Welcome to the Self-Access Centre materials database

The SAC is here to pro­vide you with op­por­tu­ni­ties to study Japan­ese out­side class time. If you need ad­vice and guid­ance on what to study, you should talk to your class tu­tor, who will help you iden­tify your strengths and weak­nesses and make rec­om­men­da­tions on what to study.

A bit about the language

Japan­ese is a lan­guage spo­ken by over 130 mil­lion peo­ple in Japan and in Japan­ese em­i­grant com­mu­ni­ties. It is a mem­ber of the Japonic lan­guage fam­ily. There are a num­ber of pro­posed re­la­tion­ships with other lan­guages, but none of them has gained unan­i­mous ac­cep­tance. Japan­ese is dis­tin­guished by a com­plex sys­tem of ho­n­ou­rifics re­flect­ing the hi­er­ar­chi­cal na­ture of Japan­ese so­ci­ety, with verb forms and par­tic­u­lar vo­cab­u­lary to in­di­cate the rel­a­tive sta­tus of the speaker, the lis­tener, and per­sons men­tioned in con­ver­sa­tion. The lan­guage has a rel­a­tively small sound in­ven­tory, and a lex­i­cally sig­nif­i­cant pitch-ac­cent sys­tem.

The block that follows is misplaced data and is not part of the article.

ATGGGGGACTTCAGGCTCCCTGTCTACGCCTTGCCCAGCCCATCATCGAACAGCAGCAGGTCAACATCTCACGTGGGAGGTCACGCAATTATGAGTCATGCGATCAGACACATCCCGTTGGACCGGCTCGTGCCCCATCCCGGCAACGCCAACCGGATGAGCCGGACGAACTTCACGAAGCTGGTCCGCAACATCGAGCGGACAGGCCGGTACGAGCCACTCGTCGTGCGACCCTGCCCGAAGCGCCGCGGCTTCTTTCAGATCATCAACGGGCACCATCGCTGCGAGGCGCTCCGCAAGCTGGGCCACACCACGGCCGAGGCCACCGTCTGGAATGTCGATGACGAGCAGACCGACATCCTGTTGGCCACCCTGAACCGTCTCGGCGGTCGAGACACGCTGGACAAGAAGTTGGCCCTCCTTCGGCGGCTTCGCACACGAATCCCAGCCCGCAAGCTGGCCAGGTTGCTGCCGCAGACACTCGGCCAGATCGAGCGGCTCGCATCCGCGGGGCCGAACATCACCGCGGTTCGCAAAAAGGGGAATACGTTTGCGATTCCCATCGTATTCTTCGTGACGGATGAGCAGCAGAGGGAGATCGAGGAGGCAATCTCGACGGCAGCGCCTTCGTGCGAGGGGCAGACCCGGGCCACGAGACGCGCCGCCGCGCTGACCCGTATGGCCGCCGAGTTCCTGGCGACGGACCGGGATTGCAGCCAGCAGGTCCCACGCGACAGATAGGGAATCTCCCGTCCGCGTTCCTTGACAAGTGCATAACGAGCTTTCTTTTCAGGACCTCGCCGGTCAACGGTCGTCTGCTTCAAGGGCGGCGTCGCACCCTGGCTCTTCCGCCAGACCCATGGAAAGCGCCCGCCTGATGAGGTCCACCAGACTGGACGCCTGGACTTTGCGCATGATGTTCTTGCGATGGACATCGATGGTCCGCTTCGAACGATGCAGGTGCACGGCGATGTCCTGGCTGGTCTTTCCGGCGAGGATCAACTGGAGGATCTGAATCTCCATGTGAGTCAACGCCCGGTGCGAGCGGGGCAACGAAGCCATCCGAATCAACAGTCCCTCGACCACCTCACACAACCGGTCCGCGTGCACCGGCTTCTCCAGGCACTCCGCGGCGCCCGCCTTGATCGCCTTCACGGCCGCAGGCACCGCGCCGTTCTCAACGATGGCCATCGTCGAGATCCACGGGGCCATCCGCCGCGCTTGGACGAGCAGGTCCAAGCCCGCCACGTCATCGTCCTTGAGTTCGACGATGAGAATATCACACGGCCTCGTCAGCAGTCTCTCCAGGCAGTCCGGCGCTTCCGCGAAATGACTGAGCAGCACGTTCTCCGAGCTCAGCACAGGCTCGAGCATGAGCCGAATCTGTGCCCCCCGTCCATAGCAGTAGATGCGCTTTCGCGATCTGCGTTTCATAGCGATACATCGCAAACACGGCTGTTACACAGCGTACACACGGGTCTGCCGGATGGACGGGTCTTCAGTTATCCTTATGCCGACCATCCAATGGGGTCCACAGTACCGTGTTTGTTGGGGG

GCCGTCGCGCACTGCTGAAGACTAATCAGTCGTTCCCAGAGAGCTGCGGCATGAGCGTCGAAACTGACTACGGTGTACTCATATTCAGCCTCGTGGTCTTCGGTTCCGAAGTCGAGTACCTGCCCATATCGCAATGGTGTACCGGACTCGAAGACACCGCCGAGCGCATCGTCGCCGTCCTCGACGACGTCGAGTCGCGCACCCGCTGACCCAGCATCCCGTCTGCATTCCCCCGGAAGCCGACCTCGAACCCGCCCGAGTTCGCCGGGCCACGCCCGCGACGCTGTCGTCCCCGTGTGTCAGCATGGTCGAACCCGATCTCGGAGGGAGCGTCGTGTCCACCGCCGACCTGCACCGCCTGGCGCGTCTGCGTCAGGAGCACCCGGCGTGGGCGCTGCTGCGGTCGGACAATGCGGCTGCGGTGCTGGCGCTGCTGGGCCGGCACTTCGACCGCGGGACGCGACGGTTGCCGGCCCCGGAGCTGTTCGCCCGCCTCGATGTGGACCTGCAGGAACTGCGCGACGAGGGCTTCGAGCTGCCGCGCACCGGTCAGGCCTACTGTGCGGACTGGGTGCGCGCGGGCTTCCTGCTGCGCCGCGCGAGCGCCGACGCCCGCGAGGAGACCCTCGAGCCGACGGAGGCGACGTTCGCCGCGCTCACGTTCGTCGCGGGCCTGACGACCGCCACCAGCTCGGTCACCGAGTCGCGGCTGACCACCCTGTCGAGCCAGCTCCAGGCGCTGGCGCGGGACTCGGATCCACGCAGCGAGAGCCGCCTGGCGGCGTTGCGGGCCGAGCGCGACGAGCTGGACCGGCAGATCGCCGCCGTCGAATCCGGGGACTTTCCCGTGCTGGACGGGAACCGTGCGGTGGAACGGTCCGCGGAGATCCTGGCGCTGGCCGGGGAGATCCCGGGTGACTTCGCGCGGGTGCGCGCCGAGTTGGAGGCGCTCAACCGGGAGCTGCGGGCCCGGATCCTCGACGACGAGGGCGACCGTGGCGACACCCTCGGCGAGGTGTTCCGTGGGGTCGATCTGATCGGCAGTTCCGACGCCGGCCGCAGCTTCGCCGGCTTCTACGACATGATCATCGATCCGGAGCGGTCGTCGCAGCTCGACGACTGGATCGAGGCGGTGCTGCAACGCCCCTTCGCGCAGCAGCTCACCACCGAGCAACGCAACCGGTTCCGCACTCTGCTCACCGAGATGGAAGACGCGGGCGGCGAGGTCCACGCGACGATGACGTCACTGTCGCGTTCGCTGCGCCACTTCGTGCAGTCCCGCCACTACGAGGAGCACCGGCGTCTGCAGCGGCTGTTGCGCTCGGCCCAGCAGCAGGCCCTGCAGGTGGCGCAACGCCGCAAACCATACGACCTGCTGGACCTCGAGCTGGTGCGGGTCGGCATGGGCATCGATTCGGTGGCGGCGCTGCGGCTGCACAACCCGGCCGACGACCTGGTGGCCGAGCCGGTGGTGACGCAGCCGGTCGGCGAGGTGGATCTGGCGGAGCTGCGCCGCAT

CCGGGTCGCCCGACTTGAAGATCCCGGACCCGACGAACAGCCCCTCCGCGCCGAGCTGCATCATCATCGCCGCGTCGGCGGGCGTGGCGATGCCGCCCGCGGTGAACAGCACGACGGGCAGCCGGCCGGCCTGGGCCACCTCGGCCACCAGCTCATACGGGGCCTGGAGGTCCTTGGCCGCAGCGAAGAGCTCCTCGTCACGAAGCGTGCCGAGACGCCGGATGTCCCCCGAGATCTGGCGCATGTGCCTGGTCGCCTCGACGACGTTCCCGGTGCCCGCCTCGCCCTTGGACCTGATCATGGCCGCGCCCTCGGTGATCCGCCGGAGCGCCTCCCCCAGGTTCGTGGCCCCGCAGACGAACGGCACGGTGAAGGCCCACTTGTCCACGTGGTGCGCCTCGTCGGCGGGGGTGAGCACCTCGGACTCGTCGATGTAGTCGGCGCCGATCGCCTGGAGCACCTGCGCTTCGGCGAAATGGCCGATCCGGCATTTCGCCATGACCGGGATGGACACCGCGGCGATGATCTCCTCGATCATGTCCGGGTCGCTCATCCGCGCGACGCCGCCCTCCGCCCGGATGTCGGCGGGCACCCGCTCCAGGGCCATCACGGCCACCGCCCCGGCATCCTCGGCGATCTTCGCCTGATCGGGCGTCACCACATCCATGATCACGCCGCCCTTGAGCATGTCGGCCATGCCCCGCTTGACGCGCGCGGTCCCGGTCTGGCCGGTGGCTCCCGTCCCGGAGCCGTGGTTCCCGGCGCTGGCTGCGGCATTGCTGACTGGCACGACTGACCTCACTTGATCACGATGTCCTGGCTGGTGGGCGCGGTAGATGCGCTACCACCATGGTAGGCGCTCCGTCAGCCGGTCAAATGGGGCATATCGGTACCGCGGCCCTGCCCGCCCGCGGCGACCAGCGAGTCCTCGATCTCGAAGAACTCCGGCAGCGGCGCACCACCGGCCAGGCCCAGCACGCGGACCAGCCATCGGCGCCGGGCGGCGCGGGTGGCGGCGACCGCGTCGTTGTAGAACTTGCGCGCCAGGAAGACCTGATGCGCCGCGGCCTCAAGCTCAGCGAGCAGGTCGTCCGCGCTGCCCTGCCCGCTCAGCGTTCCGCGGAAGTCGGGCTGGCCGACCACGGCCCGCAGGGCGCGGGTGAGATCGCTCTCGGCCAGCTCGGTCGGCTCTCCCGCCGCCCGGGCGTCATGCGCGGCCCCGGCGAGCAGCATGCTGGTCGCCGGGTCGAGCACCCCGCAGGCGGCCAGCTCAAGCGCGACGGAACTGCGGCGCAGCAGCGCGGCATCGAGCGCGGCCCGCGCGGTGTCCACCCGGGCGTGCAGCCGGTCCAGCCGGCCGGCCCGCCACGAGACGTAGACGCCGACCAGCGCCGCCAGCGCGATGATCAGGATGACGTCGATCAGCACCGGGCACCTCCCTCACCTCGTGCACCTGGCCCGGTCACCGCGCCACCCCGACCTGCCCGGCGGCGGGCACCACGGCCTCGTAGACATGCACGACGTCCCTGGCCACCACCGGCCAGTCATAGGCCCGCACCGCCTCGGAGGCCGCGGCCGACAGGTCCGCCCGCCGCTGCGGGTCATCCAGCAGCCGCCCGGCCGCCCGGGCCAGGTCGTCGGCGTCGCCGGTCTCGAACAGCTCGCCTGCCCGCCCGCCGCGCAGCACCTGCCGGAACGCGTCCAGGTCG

The Japan­ese lan­guage is writ­ten with a com­bi­na­tion of three scripts: Chi­nese char­ac­ters called kanji , and two syl­labic scripts made up of mod­i­fied Chi­nese char­ac­ters, hiragana and katakana . The Latin al­pha­bet, rōmaji, is also of­ten used in mod­ern Japan­ese, es­pe­cially for com­pany names and lo­gos, ad­ver­tis­ing, and when en­ter­ing Japan­ese text into a com­puter. Ara­bic nu­mer­als are gen­er­ally used for num­bers, but tra­di­tional Sino-Japan­ese nu­mer­als are also com­mon­place. Japan­ese vo­cab­u­lary has been heav­ily in­flu­enced by loan­words from other lan­guages. A vast num­ber of words were bor­rowed from Chi­nese, or cre­ated from Chi­nese mod­els, over a pe­riod of at least 1,500 years. Since the late 19th cen­tury, Japan­ese has bor­rowed a con­sid­er­able num­ber of words from Indo-Eu­ro­pean lan­guages, pri­mar­ily Eng­lish. Be­cause of the spe­cial trade re­la­tion­ship be­tween Japan and first Por­tu­gal in the 16th cen­tury, and then mainly the Nether­lands in the 17th cen­tury, Por­tuguese and Dutch have also been in­flu­en­tial.